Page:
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Remembering Dallas In 1963 . . . Thanksgiving A Blessing, But Not Always A Happy Time

November 25, 2021 Frontpage No Comments

By DEXTER DUGGAN

The final months of every year have some of the best holidays, many people think, from Halloween to Christmas, and then New Year’s Day to turn over a new leaf.
As the last month of 1941 arrived, Catholics looked forward to the Feast of St. Nicholas on December 6, the Immaculate Conception on December 8, Our Lady of Guadalupe on December 12, then Christmas.
But just after the sainted early Christian bishop had returned to Earth to leave treats in children’s house shoes, the following morning of December 7 brought the Japanese surprise attack on Pearl Harbor that thrust the United States into hostilities already underway elsewhere and turned the U.S. upside down through 1945, and longer.
What did U.S. Catholics feel like when they went to that December 8 holy day Mass? It wasn’t to be the Christmas and New Year’s that people had planned.
The U.S. and other locations finally recovered, but history isn’t an arc always headed upward, always and everywhere. As National Socialism was buried in Europe, international Communism expanded its evils.
Walk forward through history a bit. In 1963 Thanksgiving was less than a week away, on the calendar for Thursday, November 28, when President John F. Kennedy made a stop to give a talk in Dallas, in Vice President Lyndon Johnson’s home state of Texas, on Friday, November 22, just before the final weekend before turkey day.
For years thereafter, all you had to do was say “November 22” and everyone instantly knew the meaning. However, time passes. These days many younger people may not recognize the significance of that date without being informed.
Thanksgiving 1963 turned out to be somber, just as many people may feel 2021 to be, under the heel of Marxist-poisoned Joe Biden.
President Kennedy rode in a motorcade through downtown Dallas in an open limousine with his wife, along with the governor of Texas and his wife. Out in the freedom of the sunlight, Kennedy was shot fatally by a rifleman. Presidential limousines that look more like tanks these days are one result of that tragedy.
He was pronounced dead at nearby Parkland Hospital, and a young man with apparent Communist sympathies was arrested later that day. He was Lee Harvey Oswald, a former U.S. Marine who went to live in the Soviet Union for a few years then brought home a Russian wife.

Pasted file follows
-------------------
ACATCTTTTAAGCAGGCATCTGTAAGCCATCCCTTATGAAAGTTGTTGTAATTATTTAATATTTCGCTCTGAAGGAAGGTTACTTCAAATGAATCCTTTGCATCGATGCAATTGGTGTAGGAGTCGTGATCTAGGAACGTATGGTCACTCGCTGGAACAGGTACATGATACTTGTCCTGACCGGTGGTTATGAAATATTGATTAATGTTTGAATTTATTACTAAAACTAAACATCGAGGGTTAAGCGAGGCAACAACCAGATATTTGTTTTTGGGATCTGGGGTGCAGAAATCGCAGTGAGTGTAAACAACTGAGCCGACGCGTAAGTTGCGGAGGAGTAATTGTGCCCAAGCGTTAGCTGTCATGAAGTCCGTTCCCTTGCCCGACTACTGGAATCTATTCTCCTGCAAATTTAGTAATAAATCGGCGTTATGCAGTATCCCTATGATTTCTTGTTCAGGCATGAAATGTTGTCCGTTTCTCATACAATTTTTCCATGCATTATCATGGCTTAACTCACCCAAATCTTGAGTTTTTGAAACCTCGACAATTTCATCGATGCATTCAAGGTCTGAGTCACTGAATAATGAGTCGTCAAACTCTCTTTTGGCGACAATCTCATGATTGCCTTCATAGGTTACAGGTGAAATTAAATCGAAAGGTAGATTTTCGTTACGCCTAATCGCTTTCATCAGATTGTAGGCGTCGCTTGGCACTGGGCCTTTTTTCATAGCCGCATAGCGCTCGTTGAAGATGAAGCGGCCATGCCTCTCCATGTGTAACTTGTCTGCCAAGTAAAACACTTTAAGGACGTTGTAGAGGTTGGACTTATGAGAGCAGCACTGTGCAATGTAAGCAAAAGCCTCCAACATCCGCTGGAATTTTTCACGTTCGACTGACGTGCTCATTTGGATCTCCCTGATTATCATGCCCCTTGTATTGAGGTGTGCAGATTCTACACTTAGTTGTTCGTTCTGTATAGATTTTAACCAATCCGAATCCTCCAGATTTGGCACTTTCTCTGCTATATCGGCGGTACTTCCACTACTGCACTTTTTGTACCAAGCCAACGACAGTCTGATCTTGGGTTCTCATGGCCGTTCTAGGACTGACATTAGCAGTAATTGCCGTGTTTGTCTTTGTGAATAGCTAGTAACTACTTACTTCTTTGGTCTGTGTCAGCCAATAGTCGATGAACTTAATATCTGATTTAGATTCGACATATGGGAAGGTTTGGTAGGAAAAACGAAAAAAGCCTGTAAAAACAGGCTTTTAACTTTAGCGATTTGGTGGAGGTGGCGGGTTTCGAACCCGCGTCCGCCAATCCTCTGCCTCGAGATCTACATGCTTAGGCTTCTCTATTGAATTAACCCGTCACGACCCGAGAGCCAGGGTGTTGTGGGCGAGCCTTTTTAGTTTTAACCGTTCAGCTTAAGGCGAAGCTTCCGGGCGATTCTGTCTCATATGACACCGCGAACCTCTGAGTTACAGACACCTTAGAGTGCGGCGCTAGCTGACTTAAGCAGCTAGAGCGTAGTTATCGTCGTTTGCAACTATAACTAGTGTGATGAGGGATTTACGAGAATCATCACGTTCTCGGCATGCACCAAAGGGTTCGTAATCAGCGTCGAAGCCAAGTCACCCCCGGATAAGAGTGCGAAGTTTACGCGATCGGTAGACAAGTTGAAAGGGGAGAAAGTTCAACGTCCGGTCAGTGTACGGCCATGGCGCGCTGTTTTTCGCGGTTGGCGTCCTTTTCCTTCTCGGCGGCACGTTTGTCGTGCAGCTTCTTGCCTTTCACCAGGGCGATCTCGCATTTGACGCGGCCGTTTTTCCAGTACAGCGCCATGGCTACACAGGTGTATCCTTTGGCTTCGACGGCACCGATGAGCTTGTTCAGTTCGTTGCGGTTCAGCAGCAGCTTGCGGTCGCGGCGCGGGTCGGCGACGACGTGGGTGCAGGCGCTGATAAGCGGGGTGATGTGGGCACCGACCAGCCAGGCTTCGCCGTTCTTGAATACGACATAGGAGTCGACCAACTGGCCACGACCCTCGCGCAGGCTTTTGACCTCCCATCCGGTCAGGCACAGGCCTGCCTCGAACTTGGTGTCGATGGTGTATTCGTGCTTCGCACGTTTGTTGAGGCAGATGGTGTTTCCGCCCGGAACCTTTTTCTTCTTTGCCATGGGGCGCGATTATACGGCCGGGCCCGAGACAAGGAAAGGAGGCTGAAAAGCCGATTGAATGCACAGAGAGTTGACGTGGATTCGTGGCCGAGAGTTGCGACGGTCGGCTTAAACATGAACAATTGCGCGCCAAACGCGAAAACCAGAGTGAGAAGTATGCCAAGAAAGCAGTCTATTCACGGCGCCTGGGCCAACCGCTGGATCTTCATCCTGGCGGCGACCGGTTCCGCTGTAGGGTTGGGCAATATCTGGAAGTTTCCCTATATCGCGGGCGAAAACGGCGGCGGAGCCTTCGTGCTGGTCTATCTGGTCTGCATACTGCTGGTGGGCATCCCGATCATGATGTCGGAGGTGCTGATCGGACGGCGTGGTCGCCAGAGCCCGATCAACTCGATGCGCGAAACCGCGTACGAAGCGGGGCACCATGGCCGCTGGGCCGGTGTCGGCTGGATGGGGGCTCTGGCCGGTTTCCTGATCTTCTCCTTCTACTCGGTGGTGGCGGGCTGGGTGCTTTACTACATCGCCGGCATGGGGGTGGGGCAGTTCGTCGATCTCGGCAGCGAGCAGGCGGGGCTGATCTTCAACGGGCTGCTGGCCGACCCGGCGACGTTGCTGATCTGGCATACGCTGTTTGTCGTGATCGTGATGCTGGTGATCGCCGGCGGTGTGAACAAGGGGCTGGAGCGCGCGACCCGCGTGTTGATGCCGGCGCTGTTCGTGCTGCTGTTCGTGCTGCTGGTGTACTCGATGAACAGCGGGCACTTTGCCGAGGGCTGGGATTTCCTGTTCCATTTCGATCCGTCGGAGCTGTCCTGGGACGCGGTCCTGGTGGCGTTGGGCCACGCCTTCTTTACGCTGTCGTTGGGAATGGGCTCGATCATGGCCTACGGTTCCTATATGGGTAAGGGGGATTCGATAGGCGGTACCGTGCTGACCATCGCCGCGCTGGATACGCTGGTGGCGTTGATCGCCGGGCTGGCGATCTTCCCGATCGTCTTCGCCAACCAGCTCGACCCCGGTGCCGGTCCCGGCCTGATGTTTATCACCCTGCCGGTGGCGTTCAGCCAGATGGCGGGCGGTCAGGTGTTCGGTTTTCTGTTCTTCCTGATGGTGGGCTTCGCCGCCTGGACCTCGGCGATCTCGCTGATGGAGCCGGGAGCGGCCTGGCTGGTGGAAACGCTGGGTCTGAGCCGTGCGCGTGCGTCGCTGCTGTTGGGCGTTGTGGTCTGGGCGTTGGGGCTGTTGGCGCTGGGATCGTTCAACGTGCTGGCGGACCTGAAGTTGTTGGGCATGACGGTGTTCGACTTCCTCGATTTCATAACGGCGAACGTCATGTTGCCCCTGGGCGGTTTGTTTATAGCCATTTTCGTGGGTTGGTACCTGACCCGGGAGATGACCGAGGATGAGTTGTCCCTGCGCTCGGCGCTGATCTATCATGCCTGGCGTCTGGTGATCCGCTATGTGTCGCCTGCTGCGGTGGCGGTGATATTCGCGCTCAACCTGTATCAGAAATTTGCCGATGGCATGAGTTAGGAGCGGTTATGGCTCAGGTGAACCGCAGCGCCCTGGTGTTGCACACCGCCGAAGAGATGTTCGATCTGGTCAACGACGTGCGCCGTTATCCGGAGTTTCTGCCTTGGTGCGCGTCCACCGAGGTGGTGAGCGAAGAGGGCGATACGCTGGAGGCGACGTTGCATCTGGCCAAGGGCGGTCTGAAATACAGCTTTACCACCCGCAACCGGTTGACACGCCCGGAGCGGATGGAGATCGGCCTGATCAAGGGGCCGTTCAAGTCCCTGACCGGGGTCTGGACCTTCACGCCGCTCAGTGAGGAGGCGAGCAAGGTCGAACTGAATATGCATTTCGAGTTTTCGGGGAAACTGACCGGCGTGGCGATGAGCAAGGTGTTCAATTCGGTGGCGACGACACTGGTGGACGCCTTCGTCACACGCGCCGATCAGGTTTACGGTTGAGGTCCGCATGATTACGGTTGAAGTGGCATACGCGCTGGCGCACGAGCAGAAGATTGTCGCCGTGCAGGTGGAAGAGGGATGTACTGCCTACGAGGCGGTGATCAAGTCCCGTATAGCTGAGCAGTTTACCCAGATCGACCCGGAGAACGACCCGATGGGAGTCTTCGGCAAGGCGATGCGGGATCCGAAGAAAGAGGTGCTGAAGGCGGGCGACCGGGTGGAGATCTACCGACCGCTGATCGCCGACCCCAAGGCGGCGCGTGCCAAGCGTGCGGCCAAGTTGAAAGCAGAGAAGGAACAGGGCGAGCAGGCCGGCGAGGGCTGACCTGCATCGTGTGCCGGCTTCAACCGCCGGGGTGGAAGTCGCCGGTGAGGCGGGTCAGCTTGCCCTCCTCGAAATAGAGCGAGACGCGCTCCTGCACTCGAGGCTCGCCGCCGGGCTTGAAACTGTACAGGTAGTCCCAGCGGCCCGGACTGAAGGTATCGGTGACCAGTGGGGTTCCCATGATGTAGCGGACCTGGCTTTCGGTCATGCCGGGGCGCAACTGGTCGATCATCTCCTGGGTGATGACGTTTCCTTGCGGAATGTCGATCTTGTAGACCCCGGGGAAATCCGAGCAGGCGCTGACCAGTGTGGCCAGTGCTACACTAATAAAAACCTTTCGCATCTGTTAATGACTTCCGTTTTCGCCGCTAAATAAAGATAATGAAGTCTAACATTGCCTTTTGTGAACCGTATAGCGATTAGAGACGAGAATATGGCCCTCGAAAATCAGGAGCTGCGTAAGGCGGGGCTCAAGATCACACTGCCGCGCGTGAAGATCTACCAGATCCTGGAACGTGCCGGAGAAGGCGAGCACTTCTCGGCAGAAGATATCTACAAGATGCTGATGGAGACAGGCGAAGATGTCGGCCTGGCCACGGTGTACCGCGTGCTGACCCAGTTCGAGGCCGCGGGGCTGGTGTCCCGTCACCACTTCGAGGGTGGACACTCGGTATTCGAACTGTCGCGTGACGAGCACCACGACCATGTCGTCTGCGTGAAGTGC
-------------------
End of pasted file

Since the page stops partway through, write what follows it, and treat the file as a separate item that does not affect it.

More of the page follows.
Later years spawned various theories about motives for Kennedy’s killing, but the instant information was about Communist inclinations, including Oswald’s participation in the pro-Castro Fair Play for Cuba Committee. How the liberal-tilted media of those days hated to say that. They preferred to deflect by whipping up worries about a conservative “spirit of hate” in Dallas.
Two days later, on November 24, Oswald was to be transferred from Dallas police headquarters to the county jail. Among newspaper photographers present were Bob Jackson, of the afternoon Dallas Times Herald, and Jack Beers, of The Dallas Morning News.
Jackson won a Pulitzer Prize in 1964 for his head-on photo of Oswald grimacing and starting to clutch himself immediately after nightclub owner Jack Ruby lunged forward with a handgun and shot him fatally.

Deep Shadows

Also in 1964, when I was a member of Explorer Scouting in journalism in Phoenix, Jackson came to town to give a talk. What he snapped in that police basement catapulted him from a single-frame photographer to a press celebrity making the dinner circuit.
I interviewed Jackson, who told me he was right at the same level as the walking Oswald when there was a sudden movement to Jackson’s right, so he quickly raised his camera for a picture without knowing just what he snapped.
A courier offered to take his film back to the office to develop it, Jackson told me, but he wanted to keep the film tightly in his own possession, to make sure he got full credit. This, of course, was long before a camera within your phone could do all sorts of marvelous things on the spot.
I already had stepped into 1960s-style darkrooms for high-school and daily newspaper journalism, so I could imagine the smells and deep shadows Jackson worked in, washing the prints in a chemical bath to see the result. Jackson had a powerful product.